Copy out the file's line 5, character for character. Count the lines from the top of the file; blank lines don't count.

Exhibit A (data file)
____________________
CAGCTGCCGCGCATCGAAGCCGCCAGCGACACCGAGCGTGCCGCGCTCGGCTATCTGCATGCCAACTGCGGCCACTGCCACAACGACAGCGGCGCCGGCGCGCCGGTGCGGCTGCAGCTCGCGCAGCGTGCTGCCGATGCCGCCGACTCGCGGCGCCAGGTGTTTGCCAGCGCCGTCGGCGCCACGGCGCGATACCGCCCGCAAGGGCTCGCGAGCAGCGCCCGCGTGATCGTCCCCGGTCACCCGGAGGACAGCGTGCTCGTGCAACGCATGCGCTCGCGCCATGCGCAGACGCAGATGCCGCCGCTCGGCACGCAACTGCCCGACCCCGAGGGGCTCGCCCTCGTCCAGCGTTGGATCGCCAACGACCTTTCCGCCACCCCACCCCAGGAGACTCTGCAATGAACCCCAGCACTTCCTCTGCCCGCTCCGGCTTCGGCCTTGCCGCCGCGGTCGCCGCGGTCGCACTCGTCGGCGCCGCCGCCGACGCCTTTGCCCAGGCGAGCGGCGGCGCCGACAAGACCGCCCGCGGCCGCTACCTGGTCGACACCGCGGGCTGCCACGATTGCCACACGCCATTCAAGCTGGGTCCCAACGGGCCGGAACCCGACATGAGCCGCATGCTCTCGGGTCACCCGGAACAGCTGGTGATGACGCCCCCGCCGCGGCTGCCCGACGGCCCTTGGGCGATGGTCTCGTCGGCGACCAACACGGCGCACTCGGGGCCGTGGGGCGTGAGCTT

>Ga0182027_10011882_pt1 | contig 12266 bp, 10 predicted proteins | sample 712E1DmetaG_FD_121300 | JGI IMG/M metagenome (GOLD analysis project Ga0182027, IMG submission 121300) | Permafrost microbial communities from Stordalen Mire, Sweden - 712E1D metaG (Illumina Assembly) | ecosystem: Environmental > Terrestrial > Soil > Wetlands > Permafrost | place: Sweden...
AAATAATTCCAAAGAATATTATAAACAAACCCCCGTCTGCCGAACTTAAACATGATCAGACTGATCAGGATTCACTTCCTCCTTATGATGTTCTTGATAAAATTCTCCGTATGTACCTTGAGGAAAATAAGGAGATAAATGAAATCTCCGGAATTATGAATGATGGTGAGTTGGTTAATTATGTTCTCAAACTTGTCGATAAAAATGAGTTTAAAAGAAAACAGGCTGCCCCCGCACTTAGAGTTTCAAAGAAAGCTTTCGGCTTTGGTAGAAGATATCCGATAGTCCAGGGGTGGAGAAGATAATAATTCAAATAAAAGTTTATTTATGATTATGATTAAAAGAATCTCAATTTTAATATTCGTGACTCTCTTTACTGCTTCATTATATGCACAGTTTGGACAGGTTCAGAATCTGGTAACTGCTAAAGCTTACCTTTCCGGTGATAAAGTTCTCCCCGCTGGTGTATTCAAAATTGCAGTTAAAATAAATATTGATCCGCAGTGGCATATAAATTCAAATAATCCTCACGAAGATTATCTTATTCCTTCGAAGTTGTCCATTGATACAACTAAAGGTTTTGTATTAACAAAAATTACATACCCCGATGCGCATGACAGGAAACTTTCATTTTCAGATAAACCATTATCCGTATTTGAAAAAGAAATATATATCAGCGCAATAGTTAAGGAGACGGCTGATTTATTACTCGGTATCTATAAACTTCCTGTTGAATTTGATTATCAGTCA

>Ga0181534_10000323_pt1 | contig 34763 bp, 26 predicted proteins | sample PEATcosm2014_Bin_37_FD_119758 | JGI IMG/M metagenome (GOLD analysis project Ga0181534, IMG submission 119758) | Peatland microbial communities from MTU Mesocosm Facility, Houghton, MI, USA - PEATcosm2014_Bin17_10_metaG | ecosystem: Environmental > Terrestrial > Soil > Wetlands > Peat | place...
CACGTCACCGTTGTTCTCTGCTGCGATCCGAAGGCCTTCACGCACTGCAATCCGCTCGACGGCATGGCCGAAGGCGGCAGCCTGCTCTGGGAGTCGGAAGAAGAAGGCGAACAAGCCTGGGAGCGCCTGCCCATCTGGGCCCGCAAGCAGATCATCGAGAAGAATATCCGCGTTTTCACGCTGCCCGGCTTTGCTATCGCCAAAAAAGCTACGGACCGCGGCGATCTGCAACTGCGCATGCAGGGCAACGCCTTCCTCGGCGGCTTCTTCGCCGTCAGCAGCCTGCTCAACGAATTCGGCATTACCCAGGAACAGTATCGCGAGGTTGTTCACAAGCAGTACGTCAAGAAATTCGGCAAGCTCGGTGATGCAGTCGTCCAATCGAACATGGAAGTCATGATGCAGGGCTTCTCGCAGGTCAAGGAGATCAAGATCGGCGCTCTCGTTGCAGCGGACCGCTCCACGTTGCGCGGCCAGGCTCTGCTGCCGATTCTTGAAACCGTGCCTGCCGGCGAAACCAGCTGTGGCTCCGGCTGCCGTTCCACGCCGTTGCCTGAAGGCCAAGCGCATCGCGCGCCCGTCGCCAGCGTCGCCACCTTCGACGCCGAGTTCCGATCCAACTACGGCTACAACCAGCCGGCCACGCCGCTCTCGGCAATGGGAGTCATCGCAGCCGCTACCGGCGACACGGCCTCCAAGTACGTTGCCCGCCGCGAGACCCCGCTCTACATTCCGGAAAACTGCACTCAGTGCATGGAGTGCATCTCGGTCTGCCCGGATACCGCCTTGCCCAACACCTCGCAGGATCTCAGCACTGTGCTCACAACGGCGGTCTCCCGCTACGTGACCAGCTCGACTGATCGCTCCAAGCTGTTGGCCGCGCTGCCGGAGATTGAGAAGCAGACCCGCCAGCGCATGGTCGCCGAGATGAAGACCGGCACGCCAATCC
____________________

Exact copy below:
CACGTCACCGTTGTTCTCTGCTGCGATCCGAAGGCCTTCACGCACTGCAATCCGCTCGACGGCATGGCCGAAGGCGGCAGCCTGCTCTGGGAGTCGGAAGAAGAAGGCGAACAAGCCTGGGAGCGCCTGCCCATCTGGGCCCGCAAGCAGATCATCGAGAAGAATATCCGCGTTTTCACGCTGCCCGGCTTTGCTATCGCCAAAAAAGCTACGGACCGCGGCGATCTGCAACTGCGCATGCAGGGCAACGCCTTCCTCGGCGGCTTCTTCGCCGTCAGCAGCCTGCTCAACGAATTCGGCATTACCCAGGAACAGTATCGCGAGGTTGTTCACAAGCAGTACGTCAAGAAATTCGGCAAGCTCGGTGATGCAGTCGTCCAATCGAACATGGAAGTCATGATGCAGGGCTTCTCGCAGGTCAAGGAGATCAAGATCGGCGCTCTCGTTGCAGCGGACCGCTCCACGTTGCGCGGCCAGGCTCTGCTGCCGATTCTTGAAACCGTGCCTGCCGGCGAAACCAGCTGTGGCTCCGGCTGCCGTTCCACGCCGTTGCCTGAAGGCCAAGCGCATCGCGCGCCCGTCGCCAGCGTCGCCACCTTCGACGCCGAGTTCCGATCCAACTACGGCTACAACCAGCCGGCCACGCCGCTCTCGGCAATGGGAGTCATCGCAGCCGCTACCGGCGACACGGCCTCCAAGTACGTTGCCCGCCGCGAGACCCCGCTCTACATTCCGGAAAACTGCACTCAGTGCATGGAGTGCATCTCGGTCTGCCCGGATACCGCCTTGCCCAACACCTCGCAGGATCTCAGCACTGTGCTCACAACGGCGGTCTCCCGCTACGTGACCAGCTCGACTGATCGCTCCAAGCTGTTGGCCGCGCTGCCGGAGATTGAGAAGCAGACCCGCCAGCGCATGGTCGCCGAGATGAAGACCGGCACGCCAATCC